the basic unit of revolutionary society, the bonds that hold the cell together
must be strong.
An experience that many progressives already have of
operating at the cellular level is the �affinity group� -- the small band of
people who pledge to take care of each other during the process of nonviolent
civil disobedience, from preparations for the action, to arrest and
incarceration. Although these affinity groups are usually ad hoc creations,
set up for particular demonstrations, the emotional sense of empowerment that
comes from going through the experience together with other caring human beings
leaves most participants with genuine, unforgettable feelings of human
Although I live in a rural area, I have 10 close friends
within walking distance of my house, who not only share my ideas and values
concerning politics in America, but are people I like to hang out with anyway.
I�m going to ask them if they�d like to join together in a revolutionary cell,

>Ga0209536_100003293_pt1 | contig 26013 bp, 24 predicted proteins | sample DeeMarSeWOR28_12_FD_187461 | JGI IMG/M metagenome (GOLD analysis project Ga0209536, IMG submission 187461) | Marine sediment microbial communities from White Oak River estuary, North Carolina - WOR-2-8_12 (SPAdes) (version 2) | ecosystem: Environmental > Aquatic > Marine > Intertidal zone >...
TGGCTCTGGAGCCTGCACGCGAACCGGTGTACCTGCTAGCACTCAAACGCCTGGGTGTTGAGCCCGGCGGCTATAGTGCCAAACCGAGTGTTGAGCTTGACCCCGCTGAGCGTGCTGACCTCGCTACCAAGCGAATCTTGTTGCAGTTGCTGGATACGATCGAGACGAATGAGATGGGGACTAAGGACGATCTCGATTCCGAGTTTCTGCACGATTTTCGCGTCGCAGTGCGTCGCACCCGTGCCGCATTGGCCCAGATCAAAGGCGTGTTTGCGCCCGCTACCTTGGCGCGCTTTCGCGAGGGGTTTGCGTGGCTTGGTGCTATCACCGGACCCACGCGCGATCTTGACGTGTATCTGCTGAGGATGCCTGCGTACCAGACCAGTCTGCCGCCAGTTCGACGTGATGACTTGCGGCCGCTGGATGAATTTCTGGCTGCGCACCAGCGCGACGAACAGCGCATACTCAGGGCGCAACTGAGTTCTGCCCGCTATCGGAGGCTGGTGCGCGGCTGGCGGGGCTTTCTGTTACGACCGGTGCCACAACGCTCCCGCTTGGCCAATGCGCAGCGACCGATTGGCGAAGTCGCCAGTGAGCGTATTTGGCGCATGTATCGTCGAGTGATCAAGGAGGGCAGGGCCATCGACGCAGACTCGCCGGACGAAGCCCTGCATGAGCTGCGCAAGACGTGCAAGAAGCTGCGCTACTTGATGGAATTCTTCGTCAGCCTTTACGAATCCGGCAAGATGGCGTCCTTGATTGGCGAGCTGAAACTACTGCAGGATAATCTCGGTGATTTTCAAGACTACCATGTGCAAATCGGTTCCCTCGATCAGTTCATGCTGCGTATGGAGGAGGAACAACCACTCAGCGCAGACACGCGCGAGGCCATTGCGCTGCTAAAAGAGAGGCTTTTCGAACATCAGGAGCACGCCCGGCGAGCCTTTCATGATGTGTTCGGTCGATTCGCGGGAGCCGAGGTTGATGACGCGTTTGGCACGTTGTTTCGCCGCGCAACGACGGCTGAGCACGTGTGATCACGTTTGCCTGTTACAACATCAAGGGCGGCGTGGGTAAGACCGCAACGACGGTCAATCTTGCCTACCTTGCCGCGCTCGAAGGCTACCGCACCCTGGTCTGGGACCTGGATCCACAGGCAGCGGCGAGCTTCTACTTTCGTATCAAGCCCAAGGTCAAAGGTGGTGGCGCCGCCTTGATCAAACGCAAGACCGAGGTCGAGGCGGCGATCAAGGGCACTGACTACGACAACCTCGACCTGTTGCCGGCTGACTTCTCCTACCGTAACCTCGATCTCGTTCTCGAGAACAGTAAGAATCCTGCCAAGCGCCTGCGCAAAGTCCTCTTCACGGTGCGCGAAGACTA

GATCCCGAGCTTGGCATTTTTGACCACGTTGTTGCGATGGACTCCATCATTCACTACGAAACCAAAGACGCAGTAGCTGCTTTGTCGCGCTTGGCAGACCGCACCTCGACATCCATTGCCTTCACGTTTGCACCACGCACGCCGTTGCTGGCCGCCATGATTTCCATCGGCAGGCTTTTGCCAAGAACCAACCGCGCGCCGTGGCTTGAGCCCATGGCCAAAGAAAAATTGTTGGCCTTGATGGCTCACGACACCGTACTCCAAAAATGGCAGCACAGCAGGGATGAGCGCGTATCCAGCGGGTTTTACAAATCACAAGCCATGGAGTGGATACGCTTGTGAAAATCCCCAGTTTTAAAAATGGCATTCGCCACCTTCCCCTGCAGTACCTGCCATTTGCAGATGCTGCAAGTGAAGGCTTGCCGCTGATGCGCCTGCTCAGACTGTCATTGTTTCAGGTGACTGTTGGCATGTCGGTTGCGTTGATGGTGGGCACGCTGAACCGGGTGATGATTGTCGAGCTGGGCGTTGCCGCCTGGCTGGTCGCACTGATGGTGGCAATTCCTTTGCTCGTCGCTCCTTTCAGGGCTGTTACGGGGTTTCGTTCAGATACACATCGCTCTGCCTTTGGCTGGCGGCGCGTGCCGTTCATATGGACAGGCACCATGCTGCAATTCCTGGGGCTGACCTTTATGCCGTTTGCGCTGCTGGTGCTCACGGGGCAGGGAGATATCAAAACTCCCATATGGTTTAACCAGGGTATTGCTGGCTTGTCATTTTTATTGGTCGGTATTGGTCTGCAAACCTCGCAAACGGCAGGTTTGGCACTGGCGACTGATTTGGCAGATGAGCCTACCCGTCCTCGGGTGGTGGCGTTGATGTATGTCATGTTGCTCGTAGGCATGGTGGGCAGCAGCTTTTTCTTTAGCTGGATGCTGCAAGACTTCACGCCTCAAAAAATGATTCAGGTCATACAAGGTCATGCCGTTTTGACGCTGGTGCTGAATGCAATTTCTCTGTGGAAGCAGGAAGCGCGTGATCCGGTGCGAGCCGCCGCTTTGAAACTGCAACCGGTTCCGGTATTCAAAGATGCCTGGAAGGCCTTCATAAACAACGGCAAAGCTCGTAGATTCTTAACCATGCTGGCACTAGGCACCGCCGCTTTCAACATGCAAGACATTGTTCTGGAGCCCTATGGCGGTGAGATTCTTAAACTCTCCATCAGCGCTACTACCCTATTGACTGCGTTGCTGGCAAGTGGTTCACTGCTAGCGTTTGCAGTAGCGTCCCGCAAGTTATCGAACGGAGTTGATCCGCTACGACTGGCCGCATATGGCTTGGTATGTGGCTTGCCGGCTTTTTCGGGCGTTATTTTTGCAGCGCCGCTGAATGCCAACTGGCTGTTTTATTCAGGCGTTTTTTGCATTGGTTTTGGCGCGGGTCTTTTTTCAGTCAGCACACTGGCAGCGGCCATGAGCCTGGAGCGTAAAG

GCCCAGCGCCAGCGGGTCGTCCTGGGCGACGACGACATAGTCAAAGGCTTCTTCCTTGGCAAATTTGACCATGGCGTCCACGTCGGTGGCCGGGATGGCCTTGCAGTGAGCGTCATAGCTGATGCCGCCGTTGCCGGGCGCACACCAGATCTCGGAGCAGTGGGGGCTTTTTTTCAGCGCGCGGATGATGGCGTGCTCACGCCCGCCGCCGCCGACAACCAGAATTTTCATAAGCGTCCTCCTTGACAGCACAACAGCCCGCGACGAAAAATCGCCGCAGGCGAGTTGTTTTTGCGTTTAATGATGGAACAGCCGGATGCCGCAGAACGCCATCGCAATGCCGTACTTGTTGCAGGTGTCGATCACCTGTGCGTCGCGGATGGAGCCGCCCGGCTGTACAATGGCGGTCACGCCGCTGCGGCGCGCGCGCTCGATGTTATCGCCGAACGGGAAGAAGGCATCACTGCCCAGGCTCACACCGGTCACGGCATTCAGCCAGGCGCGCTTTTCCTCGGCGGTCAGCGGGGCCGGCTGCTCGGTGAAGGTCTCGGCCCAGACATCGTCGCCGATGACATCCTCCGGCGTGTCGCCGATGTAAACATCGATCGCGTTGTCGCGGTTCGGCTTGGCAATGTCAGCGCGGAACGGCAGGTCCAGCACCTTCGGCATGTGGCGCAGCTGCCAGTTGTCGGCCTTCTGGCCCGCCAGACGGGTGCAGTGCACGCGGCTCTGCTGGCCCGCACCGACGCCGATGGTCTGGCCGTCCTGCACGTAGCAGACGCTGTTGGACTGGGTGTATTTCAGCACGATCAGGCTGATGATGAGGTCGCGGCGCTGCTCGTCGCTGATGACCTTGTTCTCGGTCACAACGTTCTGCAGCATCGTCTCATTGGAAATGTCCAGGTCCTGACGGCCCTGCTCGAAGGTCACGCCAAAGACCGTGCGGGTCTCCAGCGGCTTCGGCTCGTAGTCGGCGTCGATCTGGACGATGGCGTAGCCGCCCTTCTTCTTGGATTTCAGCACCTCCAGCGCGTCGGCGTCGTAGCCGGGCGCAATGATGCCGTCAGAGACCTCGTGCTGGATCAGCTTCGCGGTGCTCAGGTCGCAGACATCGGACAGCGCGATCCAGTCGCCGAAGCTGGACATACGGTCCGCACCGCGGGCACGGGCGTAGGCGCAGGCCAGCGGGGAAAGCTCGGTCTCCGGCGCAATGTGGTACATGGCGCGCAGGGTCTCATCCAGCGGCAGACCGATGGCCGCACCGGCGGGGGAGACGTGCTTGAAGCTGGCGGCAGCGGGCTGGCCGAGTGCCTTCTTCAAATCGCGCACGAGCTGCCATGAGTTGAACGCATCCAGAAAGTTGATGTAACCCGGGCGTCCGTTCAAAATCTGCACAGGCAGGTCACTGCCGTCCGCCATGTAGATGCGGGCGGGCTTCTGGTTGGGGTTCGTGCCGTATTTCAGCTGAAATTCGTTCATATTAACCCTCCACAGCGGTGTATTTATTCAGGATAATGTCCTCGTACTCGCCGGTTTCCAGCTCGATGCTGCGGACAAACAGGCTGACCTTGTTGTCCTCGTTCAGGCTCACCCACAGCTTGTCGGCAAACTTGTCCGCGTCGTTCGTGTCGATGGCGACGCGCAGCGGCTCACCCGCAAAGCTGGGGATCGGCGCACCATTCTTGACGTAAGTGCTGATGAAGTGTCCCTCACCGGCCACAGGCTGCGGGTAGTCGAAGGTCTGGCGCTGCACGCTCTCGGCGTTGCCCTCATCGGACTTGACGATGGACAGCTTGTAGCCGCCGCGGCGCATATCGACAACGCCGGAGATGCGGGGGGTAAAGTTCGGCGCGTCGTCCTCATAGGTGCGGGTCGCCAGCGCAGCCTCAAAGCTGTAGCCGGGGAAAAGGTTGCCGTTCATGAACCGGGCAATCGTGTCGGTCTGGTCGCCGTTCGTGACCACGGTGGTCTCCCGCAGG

committed to working together with progressives all across the land to return
democracy to America. (They don�t know this yet.)
Now, on the
assumption my friends are just as sick of living under corporate tyranny as I
am, and having joined together into a revolutionary cell -- how do we then
connect with other cells?
It is at this point
in the discussion that we need to develop a draft blueprint that fleshes out
the characteristics of our revolutionary movement. I would like to propose here
that, for this draft blueprint, we continue to follow the pattern used in
organizing affinity groups.
In what is called